Abu Dhabi, It's an unbelievable number: According to Arab Minister of State Sultan Ahmed Al Jaber, it will take you ten trillion dollars over the next few years – not to invest in renewables, but in oil and gas projects. The CEO of Abu Dhabi National Oil Company (Adnoc) estimates that so much is needed to keep oil production at its current level.
“The population is growing. And in order to cope with the rising thirst for energy, the world will not be able to manage without oil and gas as the main source of energy in the future, “said Al Jaber at the opening of the World Energy Conference in Abu Dhabi on Monday. Clear statements from the Minister of State of the United Arab Emirates, one of the largest oil exporters in the world.
It is the first time that the largest and most important energy summit in the world takes place in an Arab country. The new hosts set the tone right at the beginning: there will be no end to the fossil energy sources so fast.
Only every three years do the governors from the energy industry, science and politics come together at the World Energy Conference. But rarely were the issues more pressing than now. Because the industry is in the middle of one of the biggest disruptions in its history: the change from a fossil to a regenerative world – at least it seems so.
While Europe is discussing carbon taxes, coal emissions and wind power, global energy supply is still firmly in the hands of fossil giants such as Saudi Aramco, Exxon Mobil or Shell. Four-fifths of the world's demand is still being met by coal, oil and gas, despite more and more wind and solar power plants.
Since 1980, the world has burned a trillion barrels of oil. And contrary to the long-standing fear of the world's oil reserves are not running out, but today are almost three times as high as then. New production techniques and the shale oil boom in the US make it possible. “We are in the middle of the golden age of fossil fuels and not even a tiny reduction in the concentration of CO2 in the atmosphere,” says Dieter Helm, economist and founder of the energy market consulting firm Aurora Energy Research in an interview with Handelsblatt.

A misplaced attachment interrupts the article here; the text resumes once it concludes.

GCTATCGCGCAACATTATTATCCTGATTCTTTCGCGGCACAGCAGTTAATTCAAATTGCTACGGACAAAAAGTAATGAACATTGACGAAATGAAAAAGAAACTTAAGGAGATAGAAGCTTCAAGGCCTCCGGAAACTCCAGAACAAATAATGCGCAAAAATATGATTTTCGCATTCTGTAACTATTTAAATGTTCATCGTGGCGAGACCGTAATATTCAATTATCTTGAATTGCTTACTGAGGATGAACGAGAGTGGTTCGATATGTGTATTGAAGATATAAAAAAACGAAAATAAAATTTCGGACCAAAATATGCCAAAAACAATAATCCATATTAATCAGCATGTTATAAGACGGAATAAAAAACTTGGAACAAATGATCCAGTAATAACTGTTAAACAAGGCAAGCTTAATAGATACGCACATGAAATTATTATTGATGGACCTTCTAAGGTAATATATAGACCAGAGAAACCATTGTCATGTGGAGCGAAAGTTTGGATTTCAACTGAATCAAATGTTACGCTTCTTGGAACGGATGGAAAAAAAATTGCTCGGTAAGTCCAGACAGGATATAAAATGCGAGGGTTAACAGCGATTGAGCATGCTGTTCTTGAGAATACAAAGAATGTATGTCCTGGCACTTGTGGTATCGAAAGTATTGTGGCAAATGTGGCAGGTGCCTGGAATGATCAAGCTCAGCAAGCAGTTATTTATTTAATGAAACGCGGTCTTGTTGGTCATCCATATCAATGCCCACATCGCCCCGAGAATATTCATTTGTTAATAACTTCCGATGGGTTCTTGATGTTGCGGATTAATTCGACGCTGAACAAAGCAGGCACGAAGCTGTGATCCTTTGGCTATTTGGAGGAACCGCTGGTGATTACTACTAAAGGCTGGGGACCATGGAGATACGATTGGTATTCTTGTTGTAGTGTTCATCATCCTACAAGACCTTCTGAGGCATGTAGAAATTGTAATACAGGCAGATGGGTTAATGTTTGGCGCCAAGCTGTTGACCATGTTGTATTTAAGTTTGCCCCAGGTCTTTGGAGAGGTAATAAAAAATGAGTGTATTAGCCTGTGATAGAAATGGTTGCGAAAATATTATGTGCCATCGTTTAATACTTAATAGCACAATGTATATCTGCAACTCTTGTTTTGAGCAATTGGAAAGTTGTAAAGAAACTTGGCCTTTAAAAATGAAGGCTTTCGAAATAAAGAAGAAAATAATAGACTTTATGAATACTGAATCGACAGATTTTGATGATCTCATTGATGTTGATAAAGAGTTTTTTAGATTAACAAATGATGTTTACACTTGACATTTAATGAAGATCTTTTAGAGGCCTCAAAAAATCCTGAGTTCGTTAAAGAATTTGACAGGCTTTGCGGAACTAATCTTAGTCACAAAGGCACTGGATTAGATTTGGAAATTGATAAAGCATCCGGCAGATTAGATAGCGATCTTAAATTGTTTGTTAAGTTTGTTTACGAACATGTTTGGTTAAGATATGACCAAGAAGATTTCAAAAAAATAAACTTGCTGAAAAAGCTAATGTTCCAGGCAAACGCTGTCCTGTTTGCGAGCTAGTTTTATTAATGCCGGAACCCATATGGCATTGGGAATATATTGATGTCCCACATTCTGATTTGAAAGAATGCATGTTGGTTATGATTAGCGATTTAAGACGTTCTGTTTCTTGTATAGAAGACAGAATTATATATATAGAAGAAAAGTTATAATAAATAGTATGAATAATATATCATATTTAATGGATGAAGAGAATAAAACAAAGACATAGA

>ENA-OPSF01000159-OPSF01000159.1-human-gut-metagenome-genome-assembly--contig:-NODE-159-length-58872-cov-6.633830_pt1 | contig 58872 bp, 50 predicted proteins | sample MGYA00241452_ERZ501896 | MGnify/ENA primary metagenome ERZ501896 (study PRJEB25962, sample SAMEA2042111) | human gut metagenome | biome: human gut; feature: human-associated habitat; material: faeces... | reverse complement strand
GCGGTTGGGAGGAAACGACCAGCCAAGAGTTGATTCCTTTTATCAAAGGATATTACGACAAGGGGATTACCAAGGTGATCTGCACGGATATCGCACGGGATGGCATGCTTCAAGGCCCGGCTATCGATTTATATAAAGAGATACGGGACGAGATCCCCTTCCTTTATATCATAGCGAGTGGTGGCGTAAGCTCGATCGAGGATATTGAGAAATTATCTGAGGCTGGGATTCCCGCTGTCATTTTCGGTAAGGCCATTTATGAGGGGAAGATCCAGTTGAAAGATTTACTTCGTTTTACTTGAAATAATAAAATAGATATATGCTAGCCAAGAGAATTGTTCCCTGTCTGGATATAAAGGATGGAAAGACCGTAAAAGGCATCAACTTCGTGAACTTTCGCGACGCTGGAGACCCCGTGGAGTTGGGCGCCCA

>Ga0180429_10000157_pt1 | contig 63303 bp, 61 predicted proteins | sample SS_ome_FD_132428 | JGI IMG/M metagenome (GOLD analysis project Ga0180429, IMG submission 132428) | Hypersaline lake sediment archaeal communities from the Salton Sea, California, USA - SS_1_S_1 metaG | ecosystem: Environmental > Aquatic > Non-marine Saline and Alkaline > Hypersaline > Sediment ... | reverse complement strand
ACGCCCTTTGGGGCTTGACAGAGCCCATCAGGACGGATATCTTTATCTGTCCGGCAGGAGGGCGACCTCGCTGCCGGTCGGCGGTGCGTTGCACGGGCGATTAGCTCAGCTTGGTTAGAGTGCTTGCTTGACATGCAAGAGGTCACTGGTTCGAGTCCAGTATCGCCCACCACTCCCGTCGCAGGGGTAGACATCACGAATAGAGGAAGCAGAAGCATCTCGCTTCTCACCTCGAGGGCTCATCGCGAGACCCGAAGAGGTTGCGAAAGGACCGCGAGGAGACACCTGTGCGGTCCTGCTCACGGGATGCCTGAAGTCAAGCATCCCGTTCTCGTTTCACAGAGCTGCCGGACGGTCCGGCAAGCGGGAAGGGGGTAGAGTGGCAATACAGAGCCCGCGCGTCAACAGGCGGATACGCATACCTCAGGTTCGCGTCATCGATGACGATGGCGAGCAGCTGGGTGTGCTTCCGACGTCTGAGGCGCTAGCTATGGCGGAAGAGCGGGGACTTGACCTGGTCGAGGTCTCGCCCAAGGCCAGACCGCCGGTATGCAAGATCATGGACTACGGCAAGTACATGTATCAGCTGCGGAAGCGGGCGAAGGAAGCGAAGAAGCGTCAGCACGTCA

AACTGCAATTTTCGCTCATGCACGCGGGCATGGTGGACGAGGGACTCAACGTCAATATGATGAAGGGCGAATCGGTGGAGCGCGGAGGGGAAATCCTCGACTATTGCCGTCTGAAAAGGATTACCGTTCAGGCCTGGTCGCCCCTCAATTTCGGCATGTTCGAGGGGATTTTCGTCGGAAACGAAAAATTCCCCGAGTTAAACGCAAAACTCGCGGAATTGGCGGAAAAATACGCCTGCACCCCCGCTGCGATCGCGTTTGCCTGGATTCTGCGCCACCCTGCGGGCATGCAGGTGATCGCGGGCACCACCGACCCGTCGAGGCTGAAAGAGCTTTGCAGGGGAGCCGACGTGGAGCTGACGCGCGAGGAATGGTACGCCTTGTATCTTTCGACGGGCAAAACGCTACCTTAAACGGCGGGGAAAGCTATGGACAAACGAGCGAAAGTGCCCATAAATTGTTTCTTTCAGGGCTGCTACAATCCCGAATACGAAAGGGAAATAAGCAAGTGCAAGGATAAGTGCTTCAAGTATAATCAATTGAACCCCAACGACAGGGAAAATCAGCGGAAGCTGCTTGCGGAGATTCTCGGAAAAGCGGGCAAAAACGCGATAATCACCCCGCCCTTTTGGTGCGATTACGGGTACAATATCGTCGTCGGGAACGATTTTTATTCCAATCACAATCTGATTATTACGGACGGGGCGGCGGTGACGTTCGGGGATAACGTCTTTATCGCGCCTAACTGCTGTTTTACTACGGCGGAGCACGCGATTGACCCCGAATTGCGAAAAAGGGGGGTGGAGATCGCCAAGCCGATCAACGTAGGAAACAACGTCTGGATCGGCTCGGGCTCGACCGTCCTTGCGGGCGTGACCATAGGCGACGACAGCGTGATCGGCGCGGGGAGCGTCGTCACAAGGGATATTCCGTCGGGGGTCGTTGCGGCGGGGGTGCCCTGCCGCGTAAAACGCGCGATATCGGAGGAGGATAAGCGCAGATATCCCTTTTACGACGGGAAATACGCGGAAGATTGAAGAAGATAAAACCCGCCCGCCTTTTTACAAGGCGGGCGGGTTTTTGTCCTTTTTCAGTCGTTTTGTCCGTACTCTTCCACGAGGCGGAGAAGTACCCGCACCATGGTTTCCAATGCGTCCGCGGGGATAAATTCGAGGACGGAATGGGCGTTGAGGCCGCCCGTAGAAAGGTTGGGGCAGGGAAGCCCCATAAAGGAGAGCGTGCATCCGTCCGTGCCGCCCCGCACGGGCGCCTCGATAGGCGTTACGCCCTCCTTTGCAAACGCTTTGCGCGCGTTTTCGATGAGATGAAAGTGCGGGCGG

In 2018, CO2 emissions increased by 1.7 percent year-on-year to 33 billion tonnes. After a decline between 2014 and 2016, this will once again indicate an accelerated increase in global CO2 emissions. At the same time, coal-fired power is increasing again.
“China not only builds in its own country, but also finances hundreds of coal-fired power plants in the rest of the world,” says the Oxford professor. There could be no question of a turning point in the energy world.
No good prospects
In fact, the World Energy Council (WEC) paints a bleak picture just in time for the start of the conference in Abu Dhabi. Three scenarios have been created by the merger of energy companies and government officials from around the world – and no one is able to meet the two-degree target by 2040. “Even though we initially assumed that in Germany, there is no blueprint for the energy transition – every technology and every energy source is needed,” says Uwe Franke, President of the World Energy Council in Germany. In order to achieve the climate goals, international cooperation on the political level must improve significantly, he warns.
“There is a lot of promise, but we do not see that these promises will be fulfilled,” says Leonhard Birnbaum, COO of the German energy company Eon and also a member of the World Energy Council. “Whether we create the global energy transition, decides not in Europe,” he says to the results of the new WEC study.
For while the coal miners can not go off the grid fast enough here, China and India are continuing to explode the dirty fuel with all their vigor. Last year, coal consumption rose again for the first time even after three years.